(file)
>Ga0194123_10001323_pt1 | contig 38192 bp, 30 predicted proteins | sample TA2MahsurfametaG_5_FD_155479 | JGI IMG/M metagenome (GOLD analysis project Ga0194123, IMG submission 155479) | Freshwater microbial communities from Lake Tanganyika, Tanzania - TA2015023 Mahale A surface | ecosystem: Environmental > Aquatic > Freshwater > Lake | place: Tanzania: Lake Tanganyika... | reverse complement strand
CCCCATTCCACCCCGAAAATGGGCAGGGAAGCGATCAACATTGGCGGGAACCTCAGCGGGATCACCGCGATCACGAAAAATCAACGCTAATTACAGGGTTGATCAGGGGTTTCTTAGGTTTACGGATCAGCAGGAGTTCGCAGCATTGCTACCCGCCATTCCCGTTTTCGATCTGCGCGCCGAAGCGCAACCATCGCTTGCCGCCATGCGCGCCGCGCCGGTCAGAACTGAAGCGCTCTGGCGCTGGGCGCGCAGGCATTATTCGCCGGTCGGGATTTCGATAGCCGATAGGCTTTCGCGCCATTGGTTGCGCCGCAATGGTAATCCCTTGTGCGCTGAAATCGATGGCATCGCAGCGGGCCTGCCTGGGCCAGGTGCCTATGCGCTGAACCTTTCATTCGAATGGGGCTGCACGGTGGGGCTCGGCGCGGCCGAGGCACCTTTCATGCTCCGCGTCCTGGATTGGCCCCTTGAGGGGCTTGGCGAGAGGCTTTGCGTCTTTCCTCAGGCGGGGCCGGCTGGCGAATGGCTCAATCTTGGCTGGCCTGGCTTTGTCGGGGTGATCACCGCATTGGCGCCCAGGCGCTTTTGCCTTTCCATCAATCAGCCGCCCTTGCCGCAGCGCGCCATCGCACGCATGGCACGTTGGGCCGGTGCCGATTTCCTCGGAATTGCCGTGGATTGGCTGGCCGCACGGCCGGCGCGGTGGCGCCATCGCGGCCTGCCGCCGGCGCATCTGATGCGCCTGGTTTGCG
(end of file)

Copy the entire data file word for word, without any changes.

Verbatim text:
>Ga0194123_10001323_pt1 | contig 38192 bp, 30 predicted proteins | sample TA2MahsurfametaG_5_FD_155479 | JGI IMG/M metagenome (GOLD analysis project Ga0194123, IMG submission 155479) | Freshwater microbial communities from Lake Tanganyika, Tanzania - TA2015023 Mahale A surface | ecosystem: Environmental > Aquatic > Freshwater > Lake | place: Tanzania: Lake Tanganyika... | reverse complement strand
CCCCATTCCACCCCGAAAATGGGCAGGGAAGCGATCAACATTGGCGGGAACCTCAGCGGGATCACCGCGATCACGAAAAATCAACGCTAATTACAGGGTTGATCAGGGGTTTCTTAGGTTTACGGATCAGCAGGAGTTCGCAGCATTGCTACCCGCCATTCCCGTTTTCGATCTGCGCGCCGAAGCGCAACCATCGCTTGCCGCCATGCGCGCCGCGCCGGTCAGAACTGAAGCGCTCTGGCGCTGGGCGCGCAGGCATTATTCGCCGGTCGGGATTTCGATAGCCGATAGGCTTTCGCGCCATTGGTTGCGCCGCAATGGTAATCCCTTGTGCGCTGAAATCGATGGCATCGCAGCGGGCCTGCCTGGGCCAGGTGCCTATGCGCTGAACCTTTCATTCGAATGGGGCTGCACGGTGGGGCTCGGCGCGGCCGAGGCACCTTTCATGCTCCGCGTCCTGGATTGGCCCCTTGAGGGGCTTGGCGAGAGGCTTTGCGTCTTTCCTCAGGCGGGGCCGGCTGGCGAATGGCTCAATCTTGGCTGGCCTGGCTTTGTCGGGGTGATCACCGCATTGGCGCCCAGGCGCTTTTGCCTTTCCATCAATCAGCCGCCCTTGCCGCAGCGCGCCATCGCACGCATGGCACGTTGGGCCGGTGCCGATTTCCTCGGAATTGCCGTGGATTGGCTGGCCGCACGGCCGGCGCGGTGGCGCCATCGCGGCCTGCCGCCGGCGCATCTGATGCGCCTGGTTTGCG